Civil aviation: Chennai

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Civil aviation: Chennai

This is a collection of articles archived for the excellence of their content.


The 1970s- 2016

ONCE UPON A TIME - When rail lines, not radar, guided pilots, Nov 22 2016 : The Times of India


Thirty years ago [in the mid-1980s], flying out of the Chennai airport, which had limited passenger amenities might not have been as pleasant an ex perience for travellers as it is today, but the pilots enjoyed it. With hardly a few flights landing and taking off, pilots had the skies to themselves. But a growing economy spurred the demand for flights and crowded the skies.

Today [in 2016], more than 30 flights dot the Chennai airspace at any given point of time. There are several aircraft flying at 36,000 feet oblivious to the traffic underneath. A look at flight tracking websites shows how crowded the airspace has become. India stands fifth in terms of the busiest airspace, after the US, Europe West Asia, and Southeast Asia.

Senior pilots who flew in the 1970s and 80s say planes flew farther from one another then. Aircraft flew lower than they do now as most pilots depended on their eyesight. Also, flights homed in on signals from radio equipment located on the ground to stick to air routes.Pilots sometimes looked for railway lines and rivers as reference points. “There were hardly any flights when I started in the 70s. The sky was light and we hardly came across other planes en route. As radar coverage was less, planes approaching an airport were separated at a distance of 15 miles. In the 80s also we considered it lucky if we come across 10 flights on the busiest Mumbai-Delhi route,“ said former pilot Captain Ranganathan.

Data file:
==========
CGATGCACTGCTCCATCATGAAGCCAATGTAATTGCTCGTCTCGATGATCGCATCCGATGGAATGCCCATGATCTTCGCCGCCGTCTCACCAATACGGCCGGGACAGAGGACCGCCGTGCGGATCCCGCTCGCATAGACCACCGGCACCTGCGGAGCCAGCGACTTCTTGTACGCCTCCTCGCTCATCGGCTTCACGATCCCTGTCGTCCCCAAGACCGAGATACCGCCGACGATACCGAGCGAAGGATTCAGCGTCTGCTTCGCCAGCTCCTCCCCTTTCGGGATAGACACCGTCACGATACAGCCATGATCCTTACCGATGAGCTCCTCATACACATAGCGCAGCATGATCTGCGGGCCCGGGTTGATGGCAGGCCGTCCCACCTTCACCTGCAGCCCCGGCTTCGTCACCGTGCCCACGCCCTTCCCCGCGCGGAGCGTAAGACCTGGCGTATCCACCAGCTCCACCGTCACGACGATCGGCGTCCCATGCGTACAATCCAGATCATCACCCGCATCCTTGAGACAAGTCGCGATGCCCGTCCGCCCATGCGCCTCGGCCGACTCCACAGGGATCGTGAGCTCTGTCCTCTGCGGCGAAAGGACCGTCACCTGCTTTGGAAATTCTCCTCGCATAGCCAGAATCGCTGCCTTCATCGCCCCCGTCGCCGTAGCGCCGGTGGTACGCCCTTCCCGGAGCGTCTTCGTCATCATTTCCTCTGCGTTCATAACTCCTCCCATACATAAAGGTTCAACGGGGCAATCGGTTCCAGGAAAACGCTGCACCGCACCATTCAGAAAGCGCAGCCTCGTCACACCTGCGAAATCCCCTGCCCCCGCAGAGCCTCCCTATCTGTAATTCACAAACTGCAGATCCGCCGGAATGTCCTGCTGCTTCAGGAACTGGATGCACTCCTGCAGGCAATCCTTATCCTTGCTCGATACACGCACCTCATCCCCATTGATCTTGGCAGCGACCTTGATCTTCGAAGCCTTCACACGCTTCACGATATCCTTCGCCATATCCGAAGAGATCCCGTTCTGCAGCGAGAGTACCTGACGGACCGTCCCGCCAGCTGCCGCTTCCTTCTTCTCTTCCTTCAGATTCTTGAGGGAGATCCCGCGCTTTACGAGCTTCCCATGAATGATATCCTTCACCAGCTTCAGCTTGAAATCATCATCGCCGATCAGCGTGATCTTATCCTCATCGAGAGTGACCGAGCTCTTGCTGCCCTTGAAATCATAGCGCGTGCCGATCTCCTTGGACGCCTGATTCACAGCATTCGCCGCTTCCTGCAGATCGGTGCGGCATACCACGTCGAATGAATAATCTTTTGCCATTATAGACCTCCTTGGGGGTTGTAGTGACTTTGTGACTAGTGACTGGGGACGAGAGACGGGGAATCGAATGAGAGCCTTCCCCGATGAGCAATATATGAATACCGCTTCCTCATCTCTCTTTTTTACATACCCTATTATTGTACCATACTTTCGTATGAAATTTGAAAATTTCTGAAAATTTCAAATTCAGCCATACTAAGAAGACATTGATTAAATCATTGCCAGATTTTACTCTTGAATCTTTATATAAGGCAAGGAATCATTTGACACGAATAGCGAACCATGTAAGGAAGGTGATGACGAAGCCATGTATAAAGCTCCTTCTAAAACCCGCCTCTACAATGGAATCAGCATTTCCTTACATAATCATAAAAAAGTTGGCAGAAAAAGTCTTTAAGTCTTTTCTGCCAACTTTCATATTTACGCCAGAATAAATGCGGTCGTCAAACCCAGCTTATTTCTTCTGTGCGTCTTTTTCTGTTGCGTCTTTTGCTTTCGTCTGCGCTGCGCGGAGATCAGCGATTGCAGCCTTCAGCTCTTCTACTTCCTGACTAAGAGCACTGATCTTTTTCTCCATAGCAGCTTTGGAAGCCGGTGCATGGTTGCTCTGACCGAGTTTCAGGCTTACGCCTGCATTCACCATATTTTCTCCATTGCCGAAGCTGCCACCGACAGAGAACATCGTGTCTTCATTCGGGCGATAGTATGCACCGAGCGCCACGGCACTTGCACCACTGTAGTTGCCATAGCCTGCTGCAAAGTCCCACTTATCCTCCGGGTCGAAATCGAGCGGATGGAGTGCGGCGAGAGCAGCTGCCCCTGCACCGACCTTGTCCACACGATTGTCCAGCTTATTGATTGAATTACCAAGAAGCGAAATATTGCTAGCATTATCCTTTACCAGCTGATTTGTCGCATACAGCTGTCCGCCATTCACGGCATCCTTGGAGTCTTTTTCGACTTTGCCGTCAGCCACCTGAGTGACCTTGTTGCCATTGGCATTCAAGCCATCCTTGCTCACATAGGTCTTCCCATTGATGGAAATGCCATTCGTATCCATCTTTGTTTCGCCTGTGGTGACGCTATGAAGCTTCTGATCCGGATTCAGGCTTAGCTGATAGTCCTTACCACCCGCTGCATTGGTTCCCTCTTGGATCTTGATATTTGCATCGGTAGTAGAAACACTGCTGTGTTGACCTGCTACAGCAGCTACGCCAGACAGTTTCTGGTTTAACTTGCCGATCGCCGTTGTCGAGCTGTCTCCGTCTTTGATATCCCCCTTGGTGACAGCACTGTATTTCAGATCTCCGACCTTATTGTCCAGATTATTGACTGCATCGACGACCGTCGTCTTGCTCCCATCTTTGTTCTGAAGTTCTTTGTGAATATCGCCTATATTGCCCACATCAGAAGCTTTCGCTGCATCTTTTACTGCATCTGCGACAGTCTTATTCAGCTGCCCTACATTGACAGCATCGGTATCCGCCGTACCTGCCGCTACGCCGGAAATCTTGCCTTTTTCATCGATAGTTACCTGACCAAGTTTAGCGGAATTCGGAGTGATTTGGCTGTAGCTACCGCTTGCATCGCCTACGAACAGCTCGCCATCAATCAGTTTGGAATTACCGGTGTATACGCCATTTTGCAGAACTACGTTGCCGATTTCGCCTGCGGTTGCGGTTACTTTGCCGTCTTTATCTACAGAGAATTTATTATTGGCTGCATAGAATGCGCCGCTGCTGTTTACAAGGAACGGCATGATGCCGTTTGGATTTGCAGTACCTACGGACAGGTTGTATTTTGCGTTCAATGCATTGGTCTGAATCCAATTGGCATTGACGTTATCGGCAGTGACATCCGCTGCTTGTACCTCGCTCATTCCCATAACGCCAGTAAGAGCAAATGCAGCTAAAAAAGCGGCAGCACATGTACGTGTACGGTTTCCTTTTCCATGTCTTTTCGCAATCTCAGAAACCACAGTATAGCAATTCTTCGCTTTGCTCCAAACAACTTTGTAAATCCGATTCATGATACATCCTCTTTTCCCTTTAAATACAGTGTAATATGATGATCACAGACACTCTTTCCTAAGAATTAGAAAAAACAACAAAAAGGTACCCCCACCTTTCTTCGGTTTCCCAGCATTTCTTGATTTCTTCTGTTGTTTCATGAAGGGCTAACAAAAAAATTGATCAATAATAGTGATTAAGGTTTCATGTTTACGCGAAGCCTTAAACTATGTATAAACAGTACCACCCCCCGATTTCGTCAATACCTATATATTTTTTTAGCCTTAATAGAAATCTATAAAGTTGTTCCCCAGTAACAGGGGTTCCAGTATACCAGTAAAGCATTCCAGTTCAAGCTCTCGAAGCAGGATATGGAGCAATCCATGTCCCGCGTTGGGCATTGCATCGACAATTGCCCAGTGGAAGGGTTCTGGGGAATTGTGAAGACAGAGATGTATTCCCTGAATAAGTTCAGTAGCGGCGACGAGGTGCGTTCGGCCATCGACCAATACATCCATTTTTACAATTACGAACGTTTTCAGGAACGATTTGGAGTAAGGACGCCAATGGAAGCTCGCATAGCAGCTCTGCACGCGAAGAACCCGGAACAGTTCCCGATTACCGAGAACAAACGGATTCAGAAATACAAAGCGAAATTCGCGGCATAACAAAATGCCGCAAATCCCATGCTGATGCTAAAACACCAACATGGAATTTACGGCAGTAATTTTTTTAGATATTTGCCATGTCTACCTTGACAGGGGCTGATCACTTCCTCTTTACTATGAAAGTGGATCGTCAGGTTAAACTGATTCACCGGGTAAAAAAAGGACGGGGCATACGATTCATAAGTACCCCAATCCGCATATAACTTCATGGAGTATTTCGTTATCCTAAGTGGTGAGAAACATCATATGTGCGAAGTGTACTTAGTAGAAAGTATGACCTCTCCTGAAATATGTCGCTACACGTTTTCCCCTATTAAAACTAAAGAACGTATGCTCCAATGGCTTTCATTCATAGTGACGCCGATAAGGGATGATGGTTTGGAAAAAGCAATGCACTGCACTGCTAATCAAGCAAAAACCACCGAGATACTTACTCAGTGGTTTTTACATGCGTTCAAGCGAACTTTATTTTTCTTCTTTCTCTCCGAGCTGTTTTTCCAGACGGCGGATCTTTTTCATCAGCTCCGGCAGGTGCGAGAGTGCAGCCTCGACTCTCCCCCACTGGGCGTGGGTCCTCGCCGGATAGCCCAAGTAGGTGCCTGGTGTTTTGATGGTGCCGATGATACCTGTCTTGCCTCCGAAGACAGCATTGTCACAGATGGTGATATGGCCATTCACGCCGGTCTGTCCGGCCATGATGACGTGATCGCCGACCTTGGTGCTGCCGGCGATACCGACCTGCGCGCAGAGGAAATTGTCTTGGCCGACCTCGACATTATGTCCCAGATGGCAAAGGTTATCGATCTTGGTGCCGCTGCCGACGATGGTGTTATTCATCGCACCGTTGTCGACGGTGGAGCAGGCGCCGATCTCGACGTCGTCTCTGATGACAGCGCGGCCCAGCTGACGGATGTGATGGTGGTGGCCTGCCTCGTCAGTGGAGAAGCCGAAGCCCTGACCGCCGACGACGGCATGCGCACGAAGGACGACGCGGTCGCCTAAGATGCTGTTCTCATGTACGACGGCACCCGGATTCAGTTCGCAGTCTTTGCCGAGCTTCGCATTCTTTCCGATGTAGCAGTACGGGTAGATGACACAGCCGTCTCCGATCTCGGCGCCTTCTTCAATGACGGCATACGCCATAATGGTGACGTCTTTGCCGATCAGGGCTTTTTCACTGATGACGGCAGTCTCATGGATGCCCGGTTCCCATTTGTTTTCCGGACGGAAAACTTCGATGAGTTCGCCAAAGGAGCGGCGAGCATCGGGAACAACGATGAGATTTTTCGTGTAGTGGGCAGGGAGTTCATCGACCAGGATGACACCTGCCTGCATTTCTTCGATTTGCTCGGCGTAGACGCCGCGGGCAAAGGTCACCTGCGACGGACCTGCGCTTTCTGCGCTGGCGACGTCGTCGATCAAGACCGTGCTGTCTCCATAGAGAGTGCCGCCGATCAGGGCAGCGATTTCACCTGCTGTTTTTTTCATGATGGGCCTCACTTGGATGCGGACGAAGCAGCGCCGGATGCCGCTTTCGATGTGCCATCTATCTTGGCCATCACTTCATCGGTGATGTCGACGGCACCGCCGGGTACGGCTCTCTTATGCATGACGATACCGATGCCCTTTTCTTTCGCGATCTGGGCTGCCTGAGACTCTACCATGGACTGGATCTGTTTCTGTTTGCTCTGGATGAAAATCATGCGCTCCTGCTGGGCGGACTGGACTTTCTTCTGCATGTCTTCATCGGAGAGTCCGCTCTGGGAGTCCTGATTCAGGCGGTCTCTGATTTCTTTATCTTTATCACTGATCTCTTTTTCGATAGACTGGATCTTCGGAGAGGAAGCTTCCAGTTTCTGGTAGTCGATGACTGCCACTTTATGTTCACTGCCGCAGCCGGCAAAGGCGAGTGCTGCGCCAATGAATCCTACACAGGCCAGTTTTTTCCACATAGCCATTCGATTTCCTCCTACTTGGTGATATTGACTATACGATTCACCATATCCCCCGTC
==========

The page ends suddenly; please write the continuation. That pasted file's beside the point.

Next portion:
Flight density picked up in early 2000 when private carriers stepped in. Air routes have now become like busy mul ti-tier highways with aircraft flying at different altitudes, spaced at 2,000 feet vertically and laterally. In a highly au tomated scenario, a pilot merely man ages an aircraft these days, overriding the onboard computer occasionally when needed. This has helped accom modate more planes in the sky.

“I feel the density of flights on air during RT (radio telephony). The mo ment one pilot completes a conversa tion, another will call in with his flight number,“ a pilot with a private airline said. “We have to be on high alert and cannot miss a communication from the air traffic control. It is easy to miss but if two RTs are missed, the controller will file a report. The checks that we run have also gone up,“ he said. The pilot said a minor deviation from the route, especially over the ocean due to weath er turbulence, will affect other flights and will cause a slow down.

See also

Civil Aviation, India/ 1

Civil Aviation, India/ 2: ministry data

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